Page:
Алан Мур – без сомнения талантливый человек. Автор таких общепризнанных шедевров как «Хранители», «V for Vendetta». На его счету нехилая плеяда комиксов в уже существующих циклах. И даже несколько собственных серий. Но при этом, как и у большинства талантливых людей, у него есть целый набор странностей - не всем понятный взгляд на мир, игнорирование чужого мнения и общественных правил, своеобразный свод правил, которых от придерживается. Впрочем, на мой взгляд, это нормальное поведение гениально Алан Мур – без сомнения талантливый человек. Автор таких общепризнанных шедевров как «Хранители», «V for Vendetta». На его счету нехилая плеяда комиксов в уже существующих циклах. И даже несколько собственных серий. Но при этом, как и у большинства талантливых людей, у него есть целый набор странностей - не всем понятный взгляд на мир, игнорирование чужого мнения и общественных правил, своеобразный свод правил, которых от придерживается. Впрочем, на мой взгляд, это нормальное поведение гениального человека. И да, я считаю, что этот человек – гений. По крайней мере о всем том, что касается создания миров, сюжетов и героев. Понятно, что книгу такого человека, посвященную тому, как нужно создавать комиксы я прочел с интересом. И надо сказать, что в ней, достаточно сильно отразилась личность самого автора. Начну с того, что эта книга позиционируется вроде бы как для начинающих авторов. Для тех, кто только задумывается над этой карьерой. Но и для опытных писателей в этой книге есть многое, что позволит взглянуть на свою работу под другим углом. И это касается даже не только комиксов, а вообще любых произведений. Например, в самом начале своей книги Алан Мур заявляет о том, что в первую очередь любому произведению нужна идея. Да, согласен, что подобную мысль нельзя назвать оригинальной, но судя по многим книгам и фильмам, с которыми я знаком – для многих это новость. Многие из создателей считают, что главное последовательность событий, или там мир, в котором происходит действие, или герои. Но нет – первоочередная вещь – это идея. И так последовательно Мур разбирает все составляющие произведения. Герои, мир, сюжет, отдельные сцены, динамика и так далее. Он объясняет, как не дать читательскому интересу пропасть между панелями в комиксах, как правильно выставить динамику, в чем большинство писателей ошибаются, когда придумывают характеры своим героями. И да, действительно, на многие вещи у него свой собственный взгляд, не всегда совпадающий со точкой зрения других «мэтров». В других вещах он может подтвердить устоявшиеся истины, но вкладывает в них свое виденье. Тем не менее – весь это комплекс взглядов в любом случае интересен. Даже послесловие, в котором он рассказывает о том, как, по его мнению, должен развиваться автор, или что же такое творчество и популярность.Хочу еще отдельно отметить язык этой книги. Читается она легко (я читал её в любительском переводе, так что плюс тем, кто её переводил), и при этом не остается ощущения какого-то поучения, как это бывало в других руководствах по письму. Я бы сказал, что это скорее похоже на последовательные записи в блоге, в которых автор рассказывает о своих мыслях по заданному вопросу. Он не опускается до уровня читателей и не «сюсюкает» с ними, но при этом, не особо кичится своими регалиями. Ну, разве что немного и не без причин.С этим, кстати, связан один из минусов книги. Автор проводит целую кучу аналогий с другими формами искусства. Фильмы, книги, картины, музыка и, конечно же - комиксы. Он с легкостью манипулирует именами, названиями и явлениями. Вот только, что делать тем, чья эрудиция отличается от авторской – не сказано. Приходится копаться в Интернете, составлять список – какие фильмы, книги и комиксы стоит изучить. Так что, получается, что за такой небольшой (меньше двухсот страниц) книги, тянется достаточно длинный хвост из «сопутствующей» литературы. Ну и читать от этого довольно трудно. Что имеет в виду автор, когда упоминает того или иного человека или произведение? Как это связано с темой? Пока не выяснишь – дальше читать не так интересно. Проще говоря – книга, при всем своем небольшом объеме крайне интересна. Даже какие-то банальные вещи в изложении автора играет новыми красками и смыслами. Из побочных эффектов – хочется перечитать некоторые из работ Алана Мура, чтобы попытаться найти все изложенные им приемы в «практическом применении».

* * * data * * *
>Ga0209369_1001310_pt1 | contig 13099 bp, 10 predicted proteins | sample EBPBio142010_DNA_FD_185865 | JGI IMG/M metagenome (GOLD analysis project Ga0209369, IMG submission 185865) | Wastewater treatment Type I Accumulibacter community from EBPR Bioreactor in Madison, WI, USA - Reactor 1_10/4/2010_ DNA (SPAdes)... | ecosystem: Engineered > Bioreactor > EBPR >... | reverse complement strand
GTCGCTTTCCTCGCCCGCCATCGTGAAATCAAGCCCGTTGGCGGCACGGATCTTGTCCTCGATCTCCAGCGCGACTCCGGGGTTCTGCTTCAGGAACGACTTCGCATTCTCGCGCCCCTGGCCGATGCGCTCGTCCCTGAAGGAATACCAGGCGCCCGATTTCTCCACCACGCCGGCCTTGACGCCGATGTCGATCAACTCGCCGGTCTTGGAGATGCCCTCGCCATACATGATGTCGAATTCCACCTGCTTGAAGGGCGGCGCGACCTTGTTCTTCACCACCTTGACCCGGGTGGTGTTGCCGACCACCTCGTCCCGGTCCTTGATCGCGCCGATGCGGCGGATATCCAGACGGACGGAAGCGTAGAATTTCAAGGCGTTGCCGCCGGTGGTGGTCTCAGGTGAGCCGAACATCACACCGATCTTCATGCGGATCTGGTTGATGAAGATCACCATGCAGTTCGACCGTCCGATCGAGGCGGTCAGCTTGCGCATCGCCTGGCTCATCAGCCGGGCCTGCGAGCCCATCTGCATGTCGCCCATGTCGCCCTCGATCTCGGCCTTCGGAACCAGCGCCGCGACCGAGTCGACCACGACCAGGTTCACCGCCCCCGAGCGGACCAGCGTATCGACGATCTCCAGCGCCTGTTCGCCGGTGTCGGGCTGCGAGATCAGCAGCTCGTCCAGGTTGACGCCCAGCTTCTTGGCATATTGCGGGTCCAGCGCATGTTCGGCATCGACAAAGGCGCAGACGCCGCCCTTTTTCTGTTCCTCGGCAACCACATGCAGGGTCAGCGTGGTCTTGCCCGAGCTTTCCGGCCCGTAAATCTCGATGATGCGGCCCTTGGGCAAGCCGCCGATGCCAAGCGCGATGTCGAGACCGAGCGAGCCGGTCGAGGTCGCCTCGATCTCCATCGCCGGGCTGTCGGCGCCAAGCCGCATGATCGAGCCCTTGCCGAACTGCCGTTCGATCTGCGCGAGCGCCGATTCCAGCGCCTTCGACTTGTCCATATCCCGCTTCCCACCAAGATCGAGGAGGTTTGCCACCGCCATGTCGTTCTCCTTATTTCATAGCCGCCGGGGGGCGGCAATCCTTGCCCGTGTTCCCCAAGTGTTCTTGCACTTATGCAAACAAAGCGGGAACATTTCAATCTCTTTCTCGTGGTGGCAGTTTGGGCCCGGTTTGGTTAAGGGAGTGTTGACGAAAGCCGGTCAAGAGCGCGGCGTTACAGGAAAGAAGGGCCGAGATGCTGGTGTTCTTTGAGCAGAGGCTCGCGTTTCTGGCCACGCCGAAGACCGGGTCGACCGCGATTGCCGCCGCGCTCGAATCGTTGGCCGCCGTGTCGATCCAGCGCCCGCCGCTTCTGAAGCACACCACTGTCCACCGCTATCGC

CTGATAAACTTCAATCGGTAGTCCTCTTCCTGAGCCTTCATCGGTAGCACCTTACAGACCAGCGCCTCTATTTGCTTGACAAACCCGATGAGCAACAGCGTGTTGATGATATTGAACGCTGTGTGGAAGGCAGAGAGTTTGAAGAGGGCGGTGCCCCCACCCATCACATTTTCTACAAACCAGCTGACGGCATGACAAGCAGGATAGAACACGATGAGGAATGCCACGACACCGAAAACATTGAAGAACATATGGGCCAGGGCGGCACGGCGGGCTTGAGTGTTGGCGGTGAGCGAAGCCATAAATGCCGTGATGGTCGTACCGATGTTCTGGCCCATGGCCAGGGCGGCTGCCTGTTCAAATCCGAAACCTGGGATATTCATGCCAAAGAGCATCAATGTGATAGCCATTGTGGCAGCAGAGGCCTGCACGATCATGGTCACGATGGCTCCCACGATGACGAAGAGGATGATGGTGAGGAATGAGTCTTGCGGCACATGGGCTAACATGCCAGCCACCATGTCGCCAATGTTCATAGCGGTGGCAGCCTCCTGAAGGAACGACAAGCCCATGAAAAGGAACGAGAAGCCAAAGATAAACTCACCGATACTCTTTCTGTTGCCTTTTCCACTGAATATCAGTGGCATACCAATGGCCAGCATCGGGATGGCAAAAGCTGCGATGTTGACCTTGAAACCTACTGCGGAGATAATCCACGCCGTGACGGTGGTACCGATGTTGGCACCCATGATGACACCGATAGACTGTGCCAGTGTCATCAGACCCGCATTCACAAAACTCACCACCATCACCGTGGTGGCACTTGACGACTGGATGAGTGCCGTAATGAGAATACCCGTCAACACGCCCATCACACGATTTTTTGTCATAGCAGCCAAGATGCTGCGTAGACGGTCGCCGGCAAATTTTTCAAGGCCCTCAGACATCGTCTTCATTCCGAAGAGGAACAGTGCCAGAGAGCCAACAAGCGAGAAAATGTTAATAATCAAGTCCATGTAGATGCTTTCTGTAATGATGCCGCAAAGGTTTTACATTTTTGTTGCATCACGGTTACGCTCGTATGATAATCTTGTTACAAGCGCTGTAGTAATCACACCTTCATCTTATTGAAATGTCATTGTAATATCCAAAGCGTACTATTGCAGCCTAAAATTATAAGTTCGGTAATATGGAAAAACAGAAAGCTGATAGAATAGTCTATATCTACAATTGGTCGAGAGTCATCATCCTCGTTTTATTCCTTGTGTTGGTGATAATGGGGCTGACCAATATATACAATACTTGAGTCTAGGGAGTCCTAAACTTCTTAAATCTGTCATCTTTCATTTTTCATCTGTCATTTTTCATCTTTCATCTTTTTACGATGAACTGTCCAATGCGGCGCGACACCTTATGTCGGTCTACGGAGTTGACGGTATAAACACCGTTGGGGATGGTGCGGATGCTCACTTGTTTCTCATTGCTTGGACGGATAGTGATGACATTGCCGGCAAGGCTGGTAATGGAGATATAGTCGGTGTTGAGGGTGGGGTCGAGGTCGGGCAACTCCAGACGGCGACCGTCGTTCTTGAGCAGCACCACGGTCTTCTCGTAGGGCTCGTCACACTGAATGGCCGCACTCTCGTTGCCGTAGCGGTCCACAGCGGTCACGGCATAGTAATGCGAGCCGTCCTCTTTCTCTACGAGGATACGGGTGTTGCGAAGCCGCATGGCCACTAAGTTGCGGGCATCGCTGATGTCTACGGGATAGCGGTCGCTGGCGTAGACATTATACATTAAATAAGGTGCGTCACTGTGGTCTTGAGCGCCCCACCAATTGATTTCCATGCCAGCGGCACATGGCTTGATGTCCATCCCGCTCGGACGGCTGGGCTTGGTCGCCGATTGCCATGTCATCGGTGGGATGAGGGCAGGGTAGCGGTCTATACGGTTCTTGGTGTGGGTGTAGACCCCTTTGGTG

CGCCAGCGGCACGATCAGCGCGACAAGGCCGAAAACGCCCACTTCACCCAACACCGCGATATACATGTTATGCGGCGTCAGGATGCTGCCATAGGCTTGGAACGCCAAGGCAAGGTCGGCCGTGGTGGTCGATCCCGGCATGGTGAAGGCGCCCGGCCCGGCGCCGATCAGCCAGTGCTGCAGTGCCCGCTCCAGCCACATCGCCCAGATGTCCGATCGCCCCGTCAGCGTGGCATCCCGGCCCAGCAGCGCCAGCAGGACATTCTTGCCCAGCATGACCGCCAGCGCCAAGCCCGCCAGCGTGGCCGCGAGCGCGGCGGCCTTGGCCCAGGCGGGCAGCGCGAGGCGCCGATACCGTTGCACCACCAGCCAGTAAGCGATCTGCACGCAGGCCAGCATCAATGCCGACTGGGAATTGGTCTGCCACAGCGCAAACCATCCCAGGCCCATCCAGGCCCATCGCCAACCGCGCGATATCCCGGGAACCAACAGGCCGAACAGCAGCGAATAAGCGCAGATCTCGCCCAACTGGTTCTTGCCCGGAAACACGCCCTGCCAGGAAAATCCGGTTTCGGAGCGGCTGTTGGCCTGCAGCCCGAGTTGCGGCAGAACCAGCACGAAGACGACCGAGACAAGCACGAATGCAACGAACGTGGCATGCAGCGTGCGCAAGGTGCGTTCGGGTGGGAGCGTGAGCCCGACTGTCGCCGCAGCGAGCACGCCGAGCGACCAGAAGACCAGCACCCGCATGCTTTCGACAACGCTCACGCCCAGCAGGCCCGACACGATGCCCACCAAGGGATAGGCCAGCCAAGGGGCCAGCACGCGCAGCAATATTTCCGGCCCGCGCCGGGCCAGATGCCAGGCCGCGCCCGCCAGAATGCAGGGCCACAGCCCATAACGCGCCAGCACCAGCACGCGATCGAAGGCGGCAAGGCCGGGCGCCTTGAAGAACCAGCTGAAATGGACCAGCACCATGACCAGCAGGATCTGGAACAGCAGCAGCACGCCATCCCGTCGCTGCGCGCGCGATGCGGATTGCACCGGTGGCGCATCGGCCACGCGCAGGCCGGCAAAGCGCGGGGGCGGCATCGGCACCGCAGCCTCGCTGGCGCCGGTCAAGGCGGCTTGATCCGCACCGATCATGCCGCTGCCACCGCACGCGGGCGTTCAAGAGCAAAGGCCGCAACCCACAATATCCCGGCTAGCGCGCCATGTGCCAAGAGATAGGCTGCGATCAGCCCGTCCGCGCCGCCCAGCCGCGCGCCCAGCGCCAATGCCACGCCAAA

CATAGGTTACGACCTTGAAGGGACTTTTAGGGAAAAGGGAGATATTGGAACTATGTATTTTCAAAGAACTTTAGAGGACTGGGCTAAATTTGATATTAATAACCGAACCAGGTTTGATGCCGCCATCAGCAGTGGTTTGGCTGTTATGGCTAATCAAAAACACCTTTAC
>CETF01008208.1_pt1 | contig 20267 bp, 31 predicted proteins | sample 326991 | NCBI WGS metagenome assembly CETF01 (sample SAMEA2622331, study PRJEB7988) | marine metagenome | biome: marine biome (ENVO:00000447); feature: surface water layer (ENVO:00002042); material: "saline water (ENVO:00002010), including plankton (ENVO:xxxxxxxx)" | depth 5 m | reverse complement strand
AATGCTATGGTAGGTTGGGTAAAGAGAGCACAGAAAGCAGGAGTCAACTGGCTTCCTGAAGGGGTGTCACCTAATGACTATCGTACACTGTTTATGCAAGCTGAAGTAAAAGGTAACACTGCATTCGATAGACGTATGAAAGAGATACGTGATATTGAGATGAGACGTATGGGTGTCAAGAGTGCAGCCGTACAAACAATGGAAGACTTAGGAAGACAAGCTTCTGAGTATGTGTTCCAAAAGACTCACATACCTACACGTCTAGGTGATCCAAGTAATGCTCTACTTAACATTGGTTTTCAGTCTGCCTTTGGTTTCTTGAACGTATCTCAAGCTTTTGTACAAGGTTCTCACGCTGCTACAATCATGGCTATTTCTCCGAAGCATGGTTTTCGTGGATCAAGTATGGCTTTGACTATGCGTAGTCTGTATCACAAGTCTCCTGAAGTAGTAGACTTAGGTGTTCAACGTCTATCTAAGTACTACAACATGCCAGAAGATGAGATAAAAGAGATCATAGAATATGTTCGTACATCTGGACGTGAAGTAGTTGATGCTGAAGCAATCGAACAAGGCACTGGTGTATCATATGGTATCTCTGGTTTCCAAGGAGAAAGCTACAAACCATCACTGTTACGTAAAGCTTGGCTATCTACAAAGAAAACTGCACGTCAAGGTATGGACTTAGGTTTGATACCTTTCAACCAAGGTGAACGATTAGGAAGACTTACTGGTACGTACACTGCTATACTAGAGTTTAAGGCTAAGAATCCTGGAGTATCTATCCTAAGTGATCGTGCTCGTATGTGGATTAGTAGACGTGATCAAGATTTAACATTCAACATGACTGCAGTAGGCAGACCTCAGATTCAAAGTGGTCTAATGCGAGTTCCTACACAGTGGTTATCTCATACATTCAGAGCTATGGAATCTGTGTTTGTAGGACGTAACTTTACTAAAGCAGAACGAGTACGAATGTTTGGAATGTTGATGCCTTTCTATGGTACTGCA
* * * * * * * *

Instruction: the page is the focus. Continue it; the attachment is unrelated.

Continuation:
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  • Derek